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Higher education not a priority for Akhilesh Yadav government

When young Akhilesh Yadav took over as the Uttar Pradesh chief minister in March 2012, there was the natural expectation that his top priority would be education and that state - as distinct from central - institutions of higher learning would be comprehensively revamped to clean up the mess created by previous regimes.

But Yadav's casual manner and the nonchalance towards this vital sector of growth have surprised educational pundits who see nothing but doom ahead - the distribution of 1.5 million laptops notwithstanding.

Going low on higher education Uttar Pradesh

"Higher education in the state is facing an unprecedented crisis and the level of research in our institutions has touched a new low," said retired educationist H.S. Sisodia, who has just got his third doctorate from Agra University.

"It took me eight years. I registered and began working in 2005 and got my degree a few days back," Sisodia told IANS. Corruption and lethargy are rampant in most universities in the state. "The campuses that once were the hubs of student movements on many social issues and which nurtured and projected a large number of today's politicians are today islands of conformity and apathy," said Vinay Paliwal, a student leader of 1970s. "Student activism for a new egalitarian social order on our campuses is dead and that's the reason you see only vested interests and groups taking over the politics of the country," Ram Kishore, president of the Socialist Foundation, told IANS.

"The universities in UP are no longer centres of excellence or creativity. Look at Agra University, one of north India's oldest institution of higher learning. In five years, Agra University has awarded 1,600 PhDs. But has anyone heard of some notable contribution to science or technology or even humanities that has won international recognition?" rued Neville Smith, the retired head of the English department at RBS College. Rapid commercialisation of higher education has affected the quality of teaching.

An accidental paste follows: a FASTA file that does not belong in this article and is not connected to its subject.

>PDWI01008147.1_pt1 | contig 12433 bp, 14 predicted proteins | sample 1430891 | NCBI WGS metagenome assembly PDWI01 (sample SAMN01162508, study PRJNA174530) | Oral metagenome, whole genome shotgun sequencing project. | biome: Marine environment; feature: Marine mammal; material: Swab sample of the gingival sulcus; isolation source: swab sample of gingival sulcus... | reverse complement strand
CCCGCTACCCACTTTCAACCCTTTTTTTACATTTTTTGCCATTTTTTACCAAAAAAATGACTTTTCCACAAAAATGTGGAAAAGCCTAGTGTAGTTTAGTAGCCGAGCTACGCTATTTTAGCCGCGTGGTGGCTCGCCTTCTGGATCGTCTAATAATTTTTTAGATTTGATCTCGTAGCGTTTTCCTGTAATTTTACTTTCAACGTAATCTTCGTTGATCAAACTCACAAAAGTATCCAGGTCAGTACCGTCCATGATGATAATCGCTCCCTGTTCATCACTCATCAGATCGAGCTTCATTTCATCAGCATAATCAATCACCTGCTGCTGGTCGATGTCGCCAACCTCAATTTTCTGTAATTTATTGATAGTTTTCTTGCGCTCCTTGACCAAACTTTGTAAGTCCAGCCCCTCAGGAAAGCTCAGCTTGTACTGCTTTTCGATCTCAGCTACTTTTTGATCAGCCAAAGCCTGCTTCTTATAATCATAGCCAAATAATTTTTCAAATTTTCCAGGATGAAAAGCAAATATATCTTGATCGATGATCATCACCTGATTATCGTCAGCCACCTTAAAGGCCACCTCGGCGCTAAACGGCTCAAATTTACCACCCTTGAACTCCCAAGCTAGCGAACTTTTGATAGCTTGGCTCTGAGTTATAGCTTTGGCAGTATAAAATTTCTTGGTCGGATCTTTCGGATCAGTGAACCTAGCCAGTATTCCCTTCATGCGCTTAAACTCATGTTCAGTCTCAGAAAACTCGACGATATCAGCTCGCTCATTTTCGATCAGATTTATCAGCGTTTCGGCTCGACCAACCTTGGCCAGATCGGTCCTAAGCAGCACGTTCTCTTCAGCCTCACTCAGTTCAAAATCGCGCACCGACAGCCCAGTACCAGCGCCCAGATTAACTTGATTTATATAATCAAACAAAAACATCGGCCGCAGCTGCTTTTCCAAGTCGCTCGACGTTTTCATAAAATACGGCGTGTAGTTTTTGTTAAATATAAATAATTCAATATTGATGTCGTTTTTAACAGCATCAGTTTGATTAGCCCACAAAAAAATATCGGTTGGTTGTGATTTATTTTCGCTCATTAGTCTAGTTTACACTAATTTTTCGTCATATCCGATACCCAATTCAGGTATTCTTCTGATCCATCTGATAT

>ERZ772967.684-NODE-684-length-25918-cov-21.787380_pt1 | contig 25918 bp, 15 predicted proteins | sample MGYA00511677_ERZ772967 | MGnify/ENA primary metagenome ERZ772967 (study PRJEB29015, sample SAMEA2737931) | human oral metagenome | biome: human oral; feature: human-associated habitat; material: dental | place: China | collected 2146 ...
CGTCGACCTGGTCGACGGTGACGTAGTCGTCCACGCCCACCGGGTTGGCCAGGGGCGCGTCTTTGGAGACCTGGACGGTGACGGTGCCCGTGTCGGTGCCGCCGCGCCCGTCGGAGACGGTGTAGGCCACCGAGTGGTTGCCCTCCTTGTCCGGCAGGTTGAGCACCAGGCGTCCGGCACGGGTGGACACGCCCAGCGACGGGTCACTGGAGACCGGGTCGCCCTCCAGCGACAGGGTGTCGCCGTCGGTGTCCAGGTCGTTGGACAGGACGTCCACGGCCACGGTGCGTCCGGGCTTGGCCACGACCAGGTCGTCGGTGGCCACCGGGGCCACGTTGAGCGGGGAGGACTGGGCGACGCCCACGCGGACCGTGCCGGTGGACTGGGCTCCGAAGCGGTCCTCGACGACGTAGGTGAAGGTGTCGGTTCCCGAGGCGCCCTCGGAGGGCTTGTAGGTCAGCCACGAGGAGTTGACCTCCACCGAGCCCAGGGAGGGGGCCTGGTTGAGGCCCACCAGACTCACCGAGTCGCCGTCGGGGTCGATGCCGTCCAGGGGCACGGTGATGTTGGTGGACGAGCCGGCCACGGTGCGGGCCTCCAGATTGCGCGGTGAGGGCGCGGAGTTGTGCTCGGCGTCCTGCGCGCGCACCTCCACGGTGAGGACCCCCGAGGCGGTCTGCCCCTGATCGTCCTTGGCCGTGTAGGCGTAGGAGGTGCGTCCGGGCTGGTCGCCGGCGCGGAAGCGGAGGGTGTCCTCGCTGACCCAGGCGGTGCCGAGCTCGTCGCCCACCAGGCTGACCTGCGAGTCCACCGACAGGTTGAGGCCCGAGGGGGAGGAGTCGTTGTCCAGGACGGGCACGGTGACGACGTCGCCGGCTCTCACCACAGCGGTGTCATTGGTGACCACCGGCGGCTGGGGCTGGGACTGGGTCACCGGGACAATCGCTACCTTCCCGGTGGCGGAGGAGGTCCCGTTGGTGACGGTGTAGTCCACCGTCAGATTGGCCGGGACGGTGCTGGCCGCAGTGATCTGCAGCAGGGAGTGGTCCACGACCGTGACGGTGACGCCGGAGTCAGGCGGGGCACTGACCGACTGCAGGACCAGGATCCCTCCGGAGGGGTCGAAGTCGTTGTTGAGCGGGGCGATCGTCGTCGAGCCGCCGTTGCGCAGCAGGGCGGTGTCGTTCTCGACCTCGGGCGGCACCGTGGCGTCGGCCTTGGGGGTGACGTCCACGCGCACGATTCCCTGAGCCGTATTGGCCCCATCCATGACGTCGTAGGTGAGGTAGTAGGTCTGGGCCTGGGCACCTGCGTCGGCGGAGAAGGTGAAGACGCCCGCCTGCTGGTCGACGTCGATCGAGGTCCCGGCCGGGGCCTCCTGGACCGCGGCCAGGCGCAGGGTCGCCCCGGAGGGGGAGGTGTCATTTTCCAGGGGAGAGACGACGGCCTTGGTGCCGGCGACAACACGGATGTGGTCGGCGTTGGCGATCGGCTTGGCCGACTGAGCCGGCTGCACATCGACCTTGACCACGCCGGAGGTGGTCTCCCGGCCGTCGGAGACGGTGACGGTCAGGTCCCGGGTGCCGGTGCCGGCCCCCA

"With mushrooming of private engineering, management, IT and B.Ed colleges all over the state, the demand-supply equation has been disturbed and since competent faculty is not available, contract teachers take classes. The managements save a lot of money, but in the process quality suffers," Smith added. A university must have an optimum size. Agra University at present has more than 500 institutes and colleges affiliated with its campus extending from Noida to Lucknow.

It also has to oversee the academic activities of the S.N. Medical College and the Institute of Mental Health (Agra Mental Hospital). Is the university capable of doing justice to its functions? The university in its present form and size is clearly out of sync with the demands of modern education.

Its elephantine-size makes governance impossible. It's high time to look at alternatives. Perhaps the university needs to be split into at least three entities. The crudest joke an institution can play is in the field of research, says Abhinay Prasad, head of NGO Adhar that specialises in skill development and in promoting industry-academia ties. "Agra University's pathetic record in the field of research deserves international recognition," he said wryly.

The only bright spots in this otherwise gloomy scenario are institutions like Allahabad University, Aligarh Muslim University, Benaras Hindu University and the Indian Institute of Technology-Kanpur - but these are central entities. 


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